Chicago neighborhood activists say Mayor Rahm Emanuel is taking too much credit for the closure of the Fisk and Crawford coal plants. (Photo by Daniel X. O'Neill via Creative Commons)
Chicago neighborhood activists say Mayor Rahm Emanuel is taking too much credit for the closure of the Fisk and Crawford coal plants. (Photo by Daniel X. O'Neill via Creative Commons)
Chicago neighborhood activists say Mayor Rahm Emanuel is taking too much credit for the closure of the Fisk and Crawford coal plants. (Photo by Daniel X. O’Neill via Creative Commons)

Even though they closed in 2012, Chicago’s controversial Fisk and Crawford coal plants are making an encore appearance in this year’s municipal elections, to be held Feb. 24.

Chicago Mayor Rahm Emanuel’s first televised campaign ad featured the mayor on a park bench talking with Kim Wasserman, one of the community leaders who worked for more than a decade to try to force the coal plants to clean up or shut down.

The ad portrays Wasserman giving Emanuel credit for brokering a deal that shut down the Chicago plants, which immediately sparked outcry from many of the community activists who had been working on the issue since the early 2000s. They said they resented Emanuel taking credit for the plants’ closing. And they pointed out that the plants were likely to close anyway – and did close well before Emanuel’s deadline – because of competition from cheap natural gas. Additionally, the deal Emanuel brokered included the dropping of a lawsuit against the company Midwest Generation’s other Illinois coal plants.

Wasserman later told Chicago Reader reporter Steve Bogira that Emanuel had played a “minute” role in the struggle. Meanwhile it appeared clear that Emanuel chose to focus on the coal plants in his ad because his closest rival, Cook County Commissioner Jesus “Chuy” Garcia, lives and has a deep base in the Little Village and Pilsen neighborhoods where the plants are located.

The coal plants also came up during a forum Monday night featuring people running for city council in the 25th Ward, which includes Pilsen where one coal plant is located, and the 12th ward, which includes parts of Little Village, though not the actual coal plant.

Byron Sigcho, a candidate for the 25th Ward, attacked the Emanuel ad.

“The Mayor’s trying to claim it but we were there before him,” said Sigcho, a doctoral candidate at the University of Illinois at Chicago with a background in economics. Sigcho is running against incumbent Alderman Danny Solis, who for years declined to support calls for the coal plants to clean up or shut down, then switched his position after being forced into a run-off after the primary election in 2011.

“The coal plant’s gone but not because Rahm Emanuel closed it or because Danny Solis opposed it, because he didn’t,” until the very end, Sigcho said. “We could have had it closed a long time ago.”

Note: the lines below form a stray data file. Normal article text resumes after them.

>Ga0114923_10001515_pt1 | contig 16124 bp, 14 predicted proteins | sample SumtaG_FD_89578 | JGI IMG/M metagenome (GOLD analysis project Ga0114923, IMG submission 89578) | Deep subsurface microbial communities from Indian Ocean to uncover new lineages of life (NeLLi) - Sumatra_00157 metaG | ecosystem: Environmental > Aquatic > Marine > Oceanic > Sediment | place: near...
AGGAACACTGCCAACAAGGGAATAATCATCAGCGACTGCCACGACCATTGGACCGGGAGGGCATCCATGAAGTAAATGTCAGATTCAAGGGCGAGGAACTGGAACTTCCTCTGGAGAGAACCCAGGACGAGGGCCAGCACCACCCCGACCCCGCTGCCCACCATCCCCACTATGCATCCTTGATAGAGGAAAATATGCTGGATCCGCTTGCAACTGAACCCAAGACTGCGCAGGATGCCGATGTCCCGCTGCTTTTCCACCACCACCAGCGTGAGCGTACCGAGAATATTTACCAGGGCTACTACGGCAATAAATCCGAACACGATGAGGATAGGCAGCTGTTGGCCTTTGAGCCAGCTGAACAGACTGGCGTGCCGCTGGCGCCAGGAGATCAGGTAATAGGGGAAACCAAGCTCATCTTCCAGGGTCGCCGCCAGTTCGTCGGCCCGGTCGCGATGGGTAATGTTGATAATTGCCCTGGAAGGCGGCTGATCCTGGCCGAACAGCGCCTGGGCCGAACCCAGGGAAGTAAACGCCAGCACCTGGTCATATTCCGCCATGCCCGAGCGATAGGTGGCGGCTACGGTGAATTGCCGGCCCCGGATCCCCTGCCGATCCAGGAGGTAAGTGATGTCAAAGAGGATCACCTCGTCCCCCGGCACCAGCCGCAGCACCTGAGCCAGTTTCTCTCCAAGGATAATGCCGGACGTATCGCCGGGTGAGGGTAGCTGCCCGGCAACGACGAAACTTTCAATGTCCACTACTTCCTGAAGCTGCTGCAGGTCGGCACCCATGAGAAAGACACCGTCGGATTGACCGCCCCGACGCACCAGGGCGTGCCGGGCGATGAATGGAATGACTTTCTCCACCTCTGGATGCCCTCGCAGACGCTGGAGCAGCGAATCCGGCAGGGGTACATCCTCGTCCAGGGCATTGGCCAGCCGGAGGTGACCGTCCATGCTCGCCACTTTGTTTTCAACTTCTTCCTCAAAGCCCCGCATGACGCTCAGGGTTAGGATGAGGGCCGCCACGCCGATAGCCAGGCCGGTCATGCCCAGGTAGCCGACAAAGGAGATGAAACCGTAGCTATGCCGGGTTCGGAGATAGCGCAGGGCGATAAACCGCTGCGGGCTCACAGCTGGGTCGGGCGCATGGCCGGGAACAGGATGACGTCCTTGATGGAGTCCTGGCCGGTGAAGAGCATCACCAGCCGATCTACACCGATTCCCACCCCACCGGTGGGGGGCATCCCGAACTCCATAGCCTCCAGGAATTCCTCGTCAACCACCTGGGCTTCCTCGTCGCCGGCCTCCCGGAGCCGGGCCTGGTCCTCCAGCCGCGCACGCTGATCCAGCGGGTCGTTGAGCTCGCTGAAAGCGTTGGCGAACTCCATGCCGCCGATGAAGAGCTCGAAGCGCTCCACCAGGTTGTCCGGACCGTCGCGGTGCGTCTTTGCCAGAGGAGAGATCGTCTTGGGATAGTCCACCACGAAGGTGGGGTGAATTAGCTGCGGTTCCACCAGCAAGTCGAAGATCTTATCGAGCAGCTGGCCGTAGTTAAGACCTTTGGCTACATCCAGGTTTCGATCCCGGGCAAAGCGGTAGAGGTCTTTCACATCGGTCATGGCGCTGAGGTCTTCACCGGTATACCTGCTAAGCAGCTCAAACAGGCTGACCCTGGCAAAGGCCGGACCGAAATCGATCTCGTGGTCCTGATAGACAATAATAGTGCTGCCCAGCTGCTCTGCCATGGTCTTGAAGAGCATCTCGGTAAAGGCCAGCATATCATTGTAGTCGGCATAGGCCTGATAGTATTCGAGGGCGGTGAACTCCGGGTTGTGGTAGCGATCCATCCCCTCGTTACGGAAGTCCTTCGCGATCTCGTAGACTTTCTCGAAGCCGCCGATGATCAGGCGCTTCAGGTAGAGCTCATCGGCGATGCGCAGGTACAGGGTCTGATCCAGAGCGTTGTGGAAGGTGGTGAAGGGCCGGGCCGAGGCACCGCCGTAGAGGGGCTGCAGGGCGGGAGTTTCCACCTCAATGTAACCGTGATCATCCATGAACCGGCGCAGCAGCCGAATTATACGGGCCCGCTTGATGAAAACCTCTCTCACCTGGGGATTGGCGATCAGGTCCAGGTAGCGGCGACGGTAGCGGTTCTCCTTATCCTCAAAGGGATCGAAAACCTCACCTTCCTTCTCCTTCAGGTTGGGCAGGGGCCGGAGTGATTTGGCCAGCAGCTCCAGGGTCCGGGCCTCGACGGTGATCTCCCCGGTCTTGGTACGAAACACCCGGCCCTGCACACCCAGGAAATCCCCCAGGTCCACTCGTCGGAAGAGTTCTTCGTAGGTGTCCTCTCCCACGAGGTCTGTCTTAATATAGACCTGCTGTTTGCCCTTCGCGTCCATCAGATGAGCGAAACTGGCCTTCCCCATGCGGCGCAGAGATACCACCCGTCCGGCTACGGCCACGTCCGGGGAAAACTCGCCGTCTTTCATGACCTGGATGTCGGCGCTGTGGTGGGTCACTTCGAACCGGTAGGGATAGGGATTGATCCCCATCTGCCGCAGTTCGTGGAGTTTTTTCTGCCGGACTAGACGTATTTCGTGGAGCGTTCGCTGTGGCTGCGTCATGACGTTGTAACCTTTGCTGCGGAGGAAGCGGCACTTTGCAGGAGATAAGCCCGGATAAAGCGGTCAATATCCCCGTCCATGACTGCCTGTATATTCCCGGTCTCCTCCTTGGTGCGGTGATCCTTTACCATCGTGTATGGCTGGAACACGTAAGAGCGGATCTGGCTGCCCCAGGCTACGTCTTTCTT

NRG Energy has purchased the two closed coal plant sites and is reportedly close to an agreement with city officials on how to reuse the sites. Aldermen representing Pilsen and Little Village in City Council could have significant say in that process. Sigcho said community members involved in an ongoing task force around the issue are determined to make sure the plan includes access to the adjacent Chicago River and green space.

“That all could have happened much sooner” with different political leadership, Sigcho said.


Since the coal plants closed, the most prominent environment- and energy-related battle in Chicago has been over the storage of petroleum coke, or petcoke, on the city’s Southeast Side.

After community activists pushed the issue into the public consciousness, the city adopted rules to be administered by the Chicago Department of Public Health (CDPH) that limit expansion of the piles of petcoke and require that they be enclosed. Local residents called the rules too weak and full of loopholes, including the ability for companies to request variances (or exceptions) from the rules. The main company storing petcoke, the Koch Industries subsidiary KCBX, has requested such variances.

One of the most prominent leaders of the movement against petcoke storage, Olga Bautista, is running for City Council in the 10th ward, opposing incumbent John Pope. Pope initially introduced an ordinance that would have significantly curbed petcoke storage in Chicago, but he later backed a revised, much weaker ordinance, provoking ire among local residents.

“Things are heating up once again in Petcokelandia, aka South Chicago,” said Bautista. “We have engaged the Koch Brothers in a battle over their complete disregard for the lives of South Chicagoans.”

On Monday, Bautista led a group of residents in delivering letters to Emanuel’s office and the public health department demanding that the variances be denied and that the rules be strictly enforced. The letters were signed by Bautista personally as the leader of the Southeast Side Coalition to Ban Petcoke, along with the Natural Resources Defense Council, the group Reclaim Chicago (which has endorsed specific candidates for City Council) the labor union National Nurses United, and the Southeast Environmental Task Force.

“We expect that you will make it a priority for the CDPH to have the authority and resources to make proper inspections and enforce these new rules,” said the letter to Emanuel. “Most importantly, we hope you won’t bend to the vague threats and intimidation tactics by the corporate thugs who want to maintain the status quo.”

Kari has written for the Energy News Network since January 2011. She is an author and journalist who worked for the Washington Post's Midwest bureau from 1997 through 2009. Her work has also appeared in the New York Times, Chicago News Cooperative, Chicago Reader and other publications. Based in Chicago, Kari covers Illinois, Wisconsin and Indiana as well as environmental justice topics.